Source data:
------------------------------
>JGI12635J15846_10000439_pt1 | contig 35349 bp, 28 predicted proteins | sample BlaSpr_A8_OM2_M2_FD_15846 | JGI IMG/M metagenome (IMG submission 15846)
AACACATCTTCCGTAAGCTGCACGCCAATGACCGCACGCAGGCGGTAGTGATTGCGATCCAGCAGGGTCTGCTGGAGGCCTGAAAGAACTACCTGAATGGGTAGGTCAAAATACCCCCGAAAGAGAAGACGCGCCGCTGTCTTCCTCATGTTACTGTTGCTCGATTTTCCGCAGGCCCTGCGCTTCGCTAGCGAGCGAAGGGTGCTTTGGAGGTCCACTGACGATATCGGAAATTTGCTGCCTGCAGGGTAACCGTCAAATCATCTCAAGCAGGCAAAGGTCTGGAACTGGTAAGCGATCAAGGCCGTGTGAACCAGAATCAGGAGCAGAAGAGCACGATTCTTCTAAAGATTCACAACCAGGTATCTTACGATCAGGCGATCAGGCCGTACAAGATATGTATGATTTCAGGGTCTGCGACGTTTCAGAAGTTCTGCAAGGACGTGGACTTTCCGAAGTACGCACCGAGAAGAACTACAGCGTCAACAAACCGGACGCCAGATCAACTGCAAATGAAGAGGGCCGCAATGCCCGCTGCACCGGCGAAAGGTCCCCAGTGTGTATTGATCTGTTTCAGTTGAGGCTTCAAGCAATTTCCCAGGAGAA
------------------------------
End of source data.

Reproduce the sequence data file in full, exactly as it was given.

>JGI12635J15846_10000439_pt1 | contig 35349 bp, 28 predicted proteins | sample BlaSpr_A8_OM2_M2_FD_15846 | JGI IMG/M metagenome (IMG submission 15846)
AACACATCTTCCGTAAGCTGCACGCCAATGACCGCACGCAGGCGGTAGTGATTGCGATCCAGCAGGGTCTGCTGGAGGCCTGAAAGAACTACCTGAATGGGTAGGTCAAAATACCCCCGAAAGAGAAGACGCGCCGCTGTCTTCCTCATGTTACTGTTGCTCGATTTTCCGCAGGCCCTGCGCTTCGCTAGCGAGCGAAGGGTGCTTTGGAGGTCCACTGACGATATCGGAAATTTGCTGCCTGCAGGGTAACCGTCAAATCATCTCAAGCAGGCAAAGGTCTGGAACTGGTAAGCGATCAAGGCCGTGTGAACCAGAATCAGGAGCAGAAGAGCACGATTCTTCTAAAGATTCACAACCAGGTATCTTACGATCAGGCGATCAGGCCGTACAAGATATGTATGATTTCAGGGTCTGCGACGTTTCAGAAGTTCTGCAAGGACGTGGACTTTCCGAAGTACGCACCGAGAAGAACTACAGCGTCAACAAACCGGACGCCAGATCAACTGCAAATGAAGAGGGCCGCAATGCCCGCTGCACCGGCGAAAGGTCCCCAGTGTGTATTGATCTGTTTCAGTTGAGGCTTCAAGCAATTTCCCAGGAGAA